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During my tenure in office, I have made it my mission to focus on the issues that are directly affecting Riversiders, driven by the desire to work for solutions that uplift us all. That in it of itself should not be a surprising statement or an unexpected governing tactic, however, many residents in cities across the country feel that local government has lost sight of this mission. Local elected officials have an obligation to the communities they are elected to serve.

More and more, there is a loss of focus on the local level. As our national politics continue to degrade and feed into the politics of hyper polarization, the unintended consequences are wreaking havoc on our local politics. Across this country, local elected officials are increasingly engaging in conspiracies, fighting the latest divisive culture war, and simply prioritizing perceived performance over delivery of results that address the real challenges.

These developments should concern any dutiful member of our society because we have too much riding on the work of our local governments. A study by the Brookings Institute found that state and local governments have a far greater role in the decision-making that affects our daily lives than the federal government. This is highlighted by “key investment decisions—about infrastructure, education, and many other areas—that help determine the long-run capacity of the entire economy” and quality of life.

In my office we are laser-focused on the work of competent governance, strong advocacy, and building ideologically diverse coalitions so that we can deliver results that have long lasting impacts for as many Riversiders as possible. In doing so, we have avoided engaging in esoteric and controversial topics that are unnecessarily pushed down from national level politics. Too many of these topics are inherently divisive and drive national news headlines; it is not worth our time and effort when we have businesses to attract, jobs to create, roads to repave, and a homelessness crisis to address.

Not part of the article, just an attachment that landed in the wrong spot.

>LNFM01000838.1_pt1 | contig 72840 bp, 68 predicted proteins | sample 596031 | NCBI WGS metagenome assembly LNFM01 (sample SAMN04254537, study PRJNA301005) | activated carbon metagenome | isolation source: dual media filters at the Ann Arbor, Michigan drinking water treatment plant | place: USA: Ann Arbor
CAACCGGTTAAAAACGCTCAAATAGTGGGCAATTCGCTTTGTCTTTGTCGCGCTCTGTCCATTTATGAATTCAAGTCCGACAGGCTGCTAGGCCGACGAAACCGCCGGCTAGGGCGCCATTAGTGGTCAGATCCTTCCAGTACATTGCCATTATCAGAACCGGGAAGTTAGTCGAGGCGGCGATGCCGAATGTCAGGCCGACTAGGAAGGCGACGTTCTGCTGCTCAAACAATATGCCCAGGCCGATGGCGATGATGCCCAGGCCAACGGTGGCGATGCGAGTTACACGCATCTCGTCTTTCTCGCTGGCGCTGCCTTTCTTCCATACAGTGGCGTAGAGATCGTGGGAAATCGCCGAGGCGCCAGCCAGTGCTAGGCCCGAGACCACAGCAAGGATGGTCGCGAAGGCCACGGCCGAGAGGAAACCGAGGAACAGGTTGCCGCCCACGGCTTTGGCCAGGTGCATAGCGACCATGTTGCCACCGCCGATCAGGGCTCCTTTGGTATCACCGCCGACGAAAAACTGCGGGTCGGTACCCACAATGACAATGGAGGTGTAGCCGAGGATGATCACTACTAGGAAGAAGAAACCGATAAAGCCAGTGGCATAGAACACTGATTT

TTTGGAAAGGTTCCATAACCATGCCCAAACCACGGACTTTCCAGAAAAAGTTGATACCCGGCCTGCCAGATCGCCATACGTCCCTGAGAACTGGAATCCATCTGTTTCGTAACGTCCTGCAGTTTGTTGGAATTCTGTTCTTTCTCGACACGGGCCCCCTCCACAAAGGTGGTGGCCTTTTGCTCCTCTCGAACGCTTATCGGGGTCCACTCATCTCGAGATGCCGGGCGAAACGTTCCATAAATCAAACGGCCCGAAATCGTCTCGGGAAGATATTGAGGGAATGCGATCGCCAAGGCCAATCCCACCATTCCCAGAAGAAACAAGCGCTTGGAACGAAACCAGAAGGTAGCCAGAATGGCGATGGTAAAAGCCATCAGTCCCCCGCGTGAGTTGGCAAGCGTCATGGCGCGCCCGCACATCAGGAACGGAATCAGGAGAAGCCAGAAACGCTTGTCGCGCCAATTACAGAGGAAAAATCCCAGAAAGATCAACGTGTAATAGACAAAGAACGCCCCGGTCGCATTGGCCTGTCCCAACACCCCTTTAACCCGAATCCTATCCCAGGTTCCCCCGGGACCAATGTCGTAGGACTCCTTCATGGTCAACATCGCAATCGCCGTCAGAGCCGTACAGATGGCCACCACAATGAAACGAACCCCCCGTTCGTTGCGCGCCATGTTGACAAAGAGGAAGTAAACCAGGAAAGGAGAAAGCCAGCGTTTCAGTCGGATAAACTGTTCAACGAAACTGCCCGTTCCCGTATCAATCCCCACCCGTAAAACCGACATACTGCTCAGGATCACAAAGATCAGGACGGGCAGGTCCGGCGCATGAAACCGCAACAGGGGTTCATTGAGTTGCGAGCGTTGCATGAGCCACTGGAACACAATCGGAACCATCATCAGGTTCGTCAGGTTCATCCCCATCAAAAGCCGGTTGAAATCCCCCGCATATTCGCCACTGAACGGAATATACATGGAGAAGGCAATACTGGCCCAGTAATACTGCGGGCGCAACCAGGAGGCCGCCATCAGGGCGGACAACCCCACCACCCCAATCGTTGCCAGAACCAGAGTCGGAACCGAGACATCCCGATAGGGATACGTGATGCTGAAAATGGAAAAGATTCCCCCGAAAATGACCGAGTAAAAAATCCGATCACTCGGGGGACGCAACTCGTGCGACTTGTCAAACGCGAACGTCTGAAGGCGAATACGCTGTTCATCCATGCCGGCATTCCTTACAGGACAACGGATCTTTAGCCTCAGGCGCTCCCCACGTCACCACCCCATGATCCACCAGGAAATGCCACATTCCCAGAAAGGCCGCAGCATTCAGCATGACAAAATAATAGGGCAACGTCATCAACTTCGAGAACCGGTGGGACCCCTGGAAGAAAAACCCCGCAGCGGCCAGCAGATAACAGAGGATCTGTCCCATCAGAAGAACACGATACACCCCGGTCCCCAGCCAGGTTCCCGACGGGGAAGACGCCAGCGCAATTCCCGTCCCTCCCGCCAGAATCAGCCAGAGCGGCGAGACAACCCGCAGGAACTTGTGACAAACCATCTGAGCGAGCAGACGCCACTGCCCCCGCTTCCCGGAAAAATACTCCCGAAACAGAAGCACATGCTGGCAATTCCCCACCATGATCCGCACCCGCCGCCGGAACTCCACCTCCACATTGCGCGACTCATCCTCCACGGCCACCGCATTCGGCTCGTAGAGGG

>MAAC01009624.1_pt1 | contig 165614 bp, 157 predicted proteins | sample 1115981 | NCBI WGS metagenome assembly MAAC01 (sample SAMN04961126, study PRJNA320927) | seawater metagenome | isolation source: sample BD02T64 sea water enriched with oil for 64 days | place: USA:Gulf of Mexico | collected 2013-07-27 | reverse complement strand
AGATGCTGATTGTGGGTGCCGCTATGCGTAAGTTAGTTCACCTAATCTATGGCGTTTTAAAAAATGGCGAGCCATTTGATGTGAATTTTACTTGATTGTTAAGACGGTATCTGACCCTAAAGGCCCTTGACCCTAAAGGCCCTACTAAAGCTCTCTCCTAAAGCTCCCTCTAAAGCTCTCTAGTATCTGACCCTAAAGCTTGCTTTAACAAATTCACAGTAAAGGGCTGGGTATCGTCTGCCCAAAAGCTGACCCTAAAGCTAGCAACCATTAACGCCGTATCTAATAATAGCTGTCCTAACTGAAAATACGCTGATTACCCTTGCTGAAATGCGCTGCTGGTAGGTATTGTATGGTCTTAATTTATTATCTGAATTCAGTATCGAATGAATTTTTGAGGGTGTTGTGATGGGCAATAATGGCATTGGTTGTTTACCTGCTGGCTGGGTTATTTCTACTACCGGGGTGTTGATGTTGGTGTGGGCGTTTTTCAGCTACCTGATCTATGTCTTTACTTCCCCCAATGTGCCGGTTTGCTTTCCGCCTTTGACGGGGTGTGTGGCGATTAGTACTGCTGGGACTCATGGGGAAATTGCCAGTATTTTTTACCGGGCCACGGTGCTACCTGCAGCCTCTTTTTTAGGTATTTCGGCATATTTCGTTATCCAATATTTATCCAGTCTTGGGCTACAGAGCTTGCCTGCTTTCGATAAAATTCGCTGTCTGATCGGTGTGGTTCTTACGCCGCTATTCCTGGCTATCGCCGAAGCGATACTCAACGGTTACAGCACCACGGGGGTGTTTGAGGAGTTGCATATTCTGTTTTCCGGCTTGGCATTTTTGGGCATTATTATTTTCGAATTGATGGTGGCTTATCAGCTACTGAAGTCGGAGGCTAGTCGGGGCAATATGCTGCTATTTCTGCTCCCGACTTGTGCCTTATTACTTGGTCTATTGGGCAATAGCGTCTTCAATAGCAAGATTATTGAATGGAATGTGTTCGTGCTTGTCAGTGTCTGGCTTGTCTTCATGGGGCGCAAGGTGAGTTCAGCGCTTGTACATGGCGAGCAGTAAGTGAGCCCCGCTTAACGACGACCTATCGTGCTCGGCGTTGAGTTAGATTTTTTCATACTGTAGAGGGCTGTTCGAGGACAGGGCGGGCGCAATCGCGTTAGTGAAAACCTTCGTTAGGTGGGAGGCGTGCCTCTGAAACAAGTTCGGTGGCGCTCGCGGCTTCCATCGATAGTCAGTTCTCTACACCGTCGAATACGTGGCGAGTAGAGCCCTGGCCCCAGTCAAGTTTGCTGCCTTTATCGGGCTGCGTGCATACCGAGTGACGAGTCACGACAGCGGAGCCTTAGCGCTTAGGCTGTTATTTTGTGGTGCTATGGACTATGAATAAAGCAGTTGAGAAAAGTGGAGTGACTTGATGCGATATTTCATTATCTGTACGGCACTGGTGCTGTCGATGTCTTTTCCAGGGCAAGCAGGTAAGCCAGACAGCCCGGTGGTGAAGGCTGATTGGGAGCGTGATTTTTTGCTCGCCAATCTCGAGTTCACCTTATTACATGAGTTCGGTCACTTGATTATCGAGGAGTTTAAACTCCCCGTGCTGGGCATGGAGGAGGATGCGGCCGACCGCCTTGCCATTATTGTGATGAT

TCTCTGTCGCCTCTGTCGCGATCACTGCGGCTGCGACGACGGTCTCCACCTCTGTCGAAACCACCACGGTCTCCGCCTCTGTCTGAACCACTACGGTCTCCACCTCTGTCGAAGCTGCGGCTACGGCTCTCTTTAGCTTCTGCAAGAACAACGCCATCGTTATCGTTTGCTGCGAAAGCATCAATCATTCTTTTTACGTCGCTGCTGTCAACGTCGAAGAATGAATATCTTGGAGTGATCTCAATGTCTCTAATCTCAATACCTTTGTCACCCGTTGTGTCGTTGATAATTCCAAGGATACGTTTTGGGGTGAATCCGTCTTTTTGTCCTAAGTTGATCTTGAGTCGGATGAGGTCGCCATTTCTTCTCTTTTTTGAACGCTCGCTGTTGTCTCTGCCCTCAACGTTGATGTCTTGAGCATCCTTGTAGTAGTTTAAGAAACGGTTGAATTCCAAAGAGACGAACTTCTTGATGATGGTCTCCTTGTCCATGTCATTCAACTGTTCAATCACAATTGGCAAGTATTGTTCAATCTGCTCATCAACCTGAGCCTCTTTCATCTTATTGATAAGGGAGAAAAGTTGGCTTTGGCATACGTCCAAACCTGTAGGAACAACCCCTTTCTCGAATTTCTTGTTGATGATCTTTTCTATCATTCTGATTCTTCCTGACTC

There is a time and a place for ideological debates. And it’s important that we have personal beliefs that we value and that guide us. But it is also important to recognize that everyone is different. We all have differing views on what is best for our country, communities, ourselves, and our families – we should respect each and every view without resorting to violence, verbal abuse, intolerance, and hatred.

In Riverside, we value diversity of all types. As we strive to stay above the division and above the fray, I will be continuing to do the job I was elected to do: to represent the interests of Riverside by delivering results that help to improve our lives. I urge all local leaders—both in government and non-government—to join me in this effort as we get back to basics, getting back to the business of our respective communities. This work is needed now more than ever.